A criminal defendant has no right to hybrid representation; a defendant represented by counsel cannot, of right, make motions (see People v. Rodriguez, 95 N.Y.2d 497 [2000] ).2 Rather, “[b]y accepting counseled representation, a defendant assigns control of much of the case to the lawyer, who, by reason of training and experience, is entrusted with sifting out weak arguments, charting strategy and making day-to-day decisions over the course of the proceedings” (id. at 501–502 [citations omitted] ).The decision of whether to allow a defendant to file a pro se motion implicates the court's discretion to ensure orderly administration of the proceedings (id.).

A court has no duty to entertain motions that a defendant, or respondent, seeks to submit on a pro se basis where, as here, counsel was aware of the motions and chose not to adopt them (id. at 502). Moreover, the court finds, in the exercise of its discretion to ensure the orderly administration of this proceeding, that allowing respondent to file pro se motions that his experienced and capable counsel determined lacked sufficient legal merit to present to the court would unduly further delay conclusion of this proceeding (id.; see also People v. Martin, 125 AD3d 1054 [2015] ). In that regard, it bears noting that the jury trial was completed in July 2015 and the dispositional hearing originally scheduled to be conducted on November 25, 2015 was adjourned, in response to a letter dated November 10, 2015, to permit consideration of respondent's motion for substitution of counsel. The dispositional hearing rescheduled to commence on March 22, 2016 was adjourned at the last minute when respondent refused to be transported to court and his counsel requested an adjournment on his behalf. In letters dated in October 2016, respondent requested that his dispositional hearing not be rescheduled before he files an additional motion.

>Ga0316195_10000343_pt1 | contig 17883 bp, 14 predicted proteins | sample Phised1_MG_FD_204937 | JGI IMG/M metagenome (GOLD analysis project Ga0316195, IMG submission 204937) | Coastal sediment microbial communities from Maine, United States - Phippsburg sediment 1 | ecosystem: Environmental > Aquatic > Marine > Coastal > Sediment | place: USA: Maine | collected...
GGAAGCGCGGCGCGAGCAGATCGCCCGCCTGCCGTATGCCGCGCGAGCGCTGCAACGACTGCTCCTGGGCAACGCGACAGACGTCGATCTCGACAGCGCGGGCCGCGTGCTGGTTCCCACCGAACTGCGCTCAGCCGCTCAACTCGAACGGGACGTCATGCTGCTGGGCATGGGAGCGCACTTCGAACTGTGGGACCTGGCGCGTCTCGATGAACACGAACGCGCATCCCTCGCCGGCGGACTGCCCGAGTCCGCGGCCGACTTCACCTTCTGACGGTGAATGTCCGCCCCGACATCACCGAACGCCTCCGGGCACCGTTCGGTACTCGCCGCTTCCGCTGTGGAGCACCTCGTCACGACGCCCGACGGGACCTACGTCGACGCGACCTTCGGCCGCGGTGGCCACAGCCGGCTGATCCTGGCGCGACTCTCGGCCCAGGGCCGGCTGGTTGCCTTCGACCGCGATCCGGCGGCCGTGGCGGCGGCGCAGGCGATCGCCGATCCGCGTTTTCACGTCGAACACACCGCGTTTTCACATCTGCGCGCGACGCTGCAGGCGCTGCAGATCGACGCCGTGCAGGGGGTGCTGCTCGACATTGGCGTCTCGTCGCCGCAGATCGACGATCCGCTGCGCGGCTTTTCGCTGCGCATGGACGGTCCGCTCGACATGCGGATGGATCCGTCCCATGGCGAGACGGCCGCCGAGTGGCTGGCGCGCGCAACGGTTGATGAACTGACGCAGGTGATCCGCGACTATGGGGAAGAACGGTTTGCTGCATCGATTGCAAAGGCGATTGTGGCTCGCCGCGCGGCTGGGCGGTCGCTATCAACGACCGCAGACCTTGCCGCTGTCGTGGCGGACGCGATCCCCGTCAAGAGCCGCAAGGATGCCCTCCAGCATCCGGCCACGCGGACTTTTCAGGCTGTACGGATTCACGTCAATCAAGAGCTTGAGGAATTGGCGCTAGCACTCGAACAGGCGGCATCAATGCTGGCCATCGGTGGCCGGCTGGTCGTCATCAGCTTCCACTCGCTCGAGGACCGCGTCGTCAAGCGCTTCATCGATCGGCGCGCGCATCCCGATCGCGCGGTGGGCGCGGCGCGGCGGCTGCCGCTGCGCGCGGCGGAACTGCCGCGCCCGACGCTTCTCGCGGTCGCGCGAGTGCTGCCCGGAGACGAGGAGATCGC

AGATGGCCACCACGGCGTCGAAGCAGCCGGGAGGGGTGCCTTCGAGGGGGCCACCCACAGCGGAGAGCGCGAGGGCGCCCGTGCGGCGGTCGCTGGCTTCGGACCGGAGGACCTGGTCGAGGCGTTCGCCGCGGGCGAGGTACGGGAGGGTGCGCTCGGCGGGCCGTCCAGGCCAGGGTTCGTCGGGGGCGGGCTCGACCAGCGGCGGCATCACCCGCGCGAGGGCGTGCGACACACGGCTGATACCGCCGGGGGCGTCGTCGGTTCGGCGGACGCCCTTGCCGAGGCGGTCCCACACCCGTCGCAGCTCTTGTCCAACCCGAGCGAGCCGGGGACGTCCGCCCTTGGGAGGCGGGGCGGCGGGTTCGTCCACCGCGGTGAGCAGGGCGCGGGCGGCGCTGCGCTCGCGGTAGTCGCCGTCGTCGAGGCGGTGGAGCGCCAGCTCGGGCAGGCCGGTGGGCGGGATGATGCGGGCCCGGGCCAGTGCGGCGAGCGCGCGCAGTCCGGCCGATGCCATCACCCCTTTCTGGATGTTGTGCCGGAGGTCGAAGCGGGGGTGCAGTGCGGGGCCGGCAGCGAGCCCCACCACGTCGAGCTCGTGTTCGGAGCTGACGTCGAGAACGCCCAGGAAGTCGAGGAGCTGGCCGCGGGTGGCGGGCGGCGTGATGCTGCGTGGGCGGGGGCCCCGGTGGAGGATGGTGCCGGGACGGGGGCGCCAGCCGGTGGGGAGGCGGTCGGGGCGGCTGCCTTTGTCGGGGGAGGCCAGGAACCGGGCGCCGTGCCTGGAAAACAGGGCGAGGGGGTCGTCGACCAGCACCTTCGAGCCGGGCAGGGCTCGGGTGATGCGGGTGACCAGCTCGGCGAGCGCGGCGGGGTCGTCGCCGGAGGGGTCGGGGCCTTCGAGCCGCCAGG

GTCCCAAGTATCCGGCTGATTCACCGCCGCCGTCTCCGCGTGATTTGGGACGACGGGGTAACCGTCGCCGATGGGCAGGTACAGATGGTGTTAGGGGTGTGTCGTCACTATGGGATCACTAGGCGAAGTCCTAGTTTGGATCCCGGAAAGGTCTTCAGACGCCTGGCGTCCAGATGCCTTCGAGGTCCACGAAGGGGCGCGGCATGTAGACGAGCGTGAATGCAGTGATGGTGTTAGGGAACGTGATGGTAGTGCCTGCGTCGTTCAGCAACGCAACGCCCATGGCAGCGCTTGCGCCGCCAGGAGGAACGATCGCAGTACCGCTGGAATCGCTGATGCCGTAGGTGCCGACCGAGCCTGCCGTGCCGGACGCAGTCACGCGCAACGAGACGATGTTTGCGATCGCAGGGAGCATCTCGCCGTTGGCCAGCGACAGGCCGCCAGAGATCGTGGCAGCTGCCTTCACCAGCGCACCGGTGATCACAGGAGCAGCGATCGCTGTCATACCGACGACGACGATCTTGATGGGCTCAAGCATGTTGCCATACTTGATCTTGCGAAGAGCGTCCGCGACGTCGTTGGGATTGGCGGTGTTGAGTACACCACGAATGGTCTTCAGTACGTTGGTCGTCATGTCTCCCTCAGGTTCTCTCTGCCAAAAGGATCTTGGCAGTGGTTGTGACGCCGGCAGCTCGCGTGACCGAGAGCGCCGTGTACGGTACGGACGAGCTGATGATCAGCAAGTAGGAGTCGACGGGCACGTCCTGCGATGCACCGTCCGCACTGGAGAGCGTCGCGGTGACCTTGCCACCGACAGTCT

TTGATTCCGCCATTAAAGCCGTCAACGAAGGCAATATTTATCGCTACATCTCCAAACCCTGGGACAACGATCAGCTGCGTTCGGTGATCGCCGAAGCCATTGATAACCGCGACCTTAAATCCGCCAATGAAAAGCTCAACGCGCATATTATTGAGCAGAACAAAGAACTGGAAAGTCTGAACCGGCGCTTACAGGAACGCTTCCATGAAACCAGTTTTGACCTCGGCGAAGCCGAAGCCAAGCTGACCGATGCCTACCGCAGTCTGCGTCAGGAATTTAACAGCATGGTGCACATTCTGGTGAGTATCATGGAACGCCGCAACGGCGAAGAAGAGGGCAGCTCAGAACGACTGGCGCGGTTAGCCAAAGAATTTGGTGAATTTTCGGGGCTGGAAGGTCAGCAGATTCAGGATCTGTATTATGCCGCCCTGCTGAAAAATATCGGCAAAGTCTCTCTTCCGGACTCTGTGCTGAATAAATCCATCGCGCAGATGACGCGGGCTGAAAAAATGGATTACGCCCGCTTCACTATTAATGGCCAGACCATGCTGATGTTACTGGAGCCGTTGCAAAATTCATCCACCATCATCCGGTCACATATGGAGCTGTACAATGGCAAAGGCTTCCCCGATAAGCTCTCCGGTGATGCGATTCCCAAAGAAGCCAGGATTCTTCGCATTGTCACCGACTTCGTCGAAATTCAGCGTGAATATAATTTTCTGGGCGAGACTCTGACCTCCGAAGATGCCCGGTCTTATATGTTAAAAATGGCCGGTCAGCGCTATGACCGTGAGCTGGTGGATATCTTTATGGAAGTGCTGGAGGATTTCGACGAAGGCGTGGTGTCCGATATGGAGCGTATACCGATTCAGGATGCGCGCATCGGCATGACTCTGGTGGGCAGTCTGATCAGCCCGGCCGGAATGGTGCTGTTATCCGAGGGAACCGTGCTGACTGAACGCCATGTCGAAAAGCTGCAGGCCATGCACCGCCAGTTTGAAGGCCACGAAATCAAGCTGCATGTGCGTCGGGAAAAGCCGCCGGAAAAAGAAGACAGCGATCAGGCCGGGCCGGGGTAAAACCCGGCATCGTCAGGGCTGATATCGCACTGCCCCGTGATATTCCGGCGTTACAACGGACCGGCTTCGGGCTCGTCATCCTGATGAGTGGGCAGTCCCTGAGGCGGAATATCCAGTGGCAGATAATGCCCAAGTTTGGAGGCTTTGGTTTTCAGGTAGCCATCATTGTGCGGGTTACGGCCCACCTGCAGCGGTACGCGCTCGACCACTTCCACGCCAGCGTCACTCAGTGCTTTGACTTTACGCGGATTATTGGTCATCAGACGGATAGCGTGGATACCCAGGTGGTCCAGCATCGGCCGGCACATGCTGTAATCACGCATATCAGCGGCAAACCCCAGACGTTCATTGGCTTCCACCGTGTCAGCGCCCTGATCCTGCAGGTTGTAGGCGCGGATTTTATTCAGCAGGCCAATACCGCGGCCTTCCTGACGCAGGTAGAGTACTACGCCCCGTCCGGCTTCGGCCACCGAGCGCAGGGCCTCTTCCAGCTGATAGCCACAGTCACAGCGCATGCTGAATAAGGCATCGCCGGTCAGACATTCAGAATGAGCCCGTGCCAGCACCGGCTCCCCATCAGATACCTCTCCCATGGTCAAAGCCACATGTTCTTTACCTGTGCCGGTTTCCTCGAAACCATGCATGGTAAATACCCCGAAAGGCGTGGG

Based on the foregoing, respondent is precluded from filing pro se motions and the dispositional hearing will proceed as scheduled on January 11, 2017. Respondent's counsel is directed to advise respondent that all further communications with, or submissions to, the court must be made through counsel.

This decision constitutes the order of the court. The transmittal of copies of this decision and order by the court shall not constitute notice of entry (see CPLR 5513).

The following items were considered in rendering this Decision and Order:

Letter from Charles H. Metcalfe to the court dated April 7, 2016.

Letter from Charles H. Metcalfe to the court dated May 2, 2016.

Letter from Charles H. Metcalfe to the court dated May 13, 2016.

Letter from Charles H. Metcalfe to the court dated June 23, 2016.

Letter from respondent to the court dated October 2, 2016.

Letter from respondent to the Clerk of the Supreme Court dated October 30, 2016.

Letter from Charles H. Metcalfe to the court dated November 7, 2016.

Letter from Laura M. Barnhill, Esq. to the court dated November 23, 2016.

Original Decision and Order dated December 2, 2016.


1.  The decision and order, which reviewed respondent's objection to MHLS's past representation and which concluded that Metcalfe had provided effective representation to date, and the papers that respondent submitted in support of his motion were sealed, and were not provided to petitioner's counsel.

2.  The same principle logically applies to respondent in this civil confinement proceeding, with his liberty interest at stake.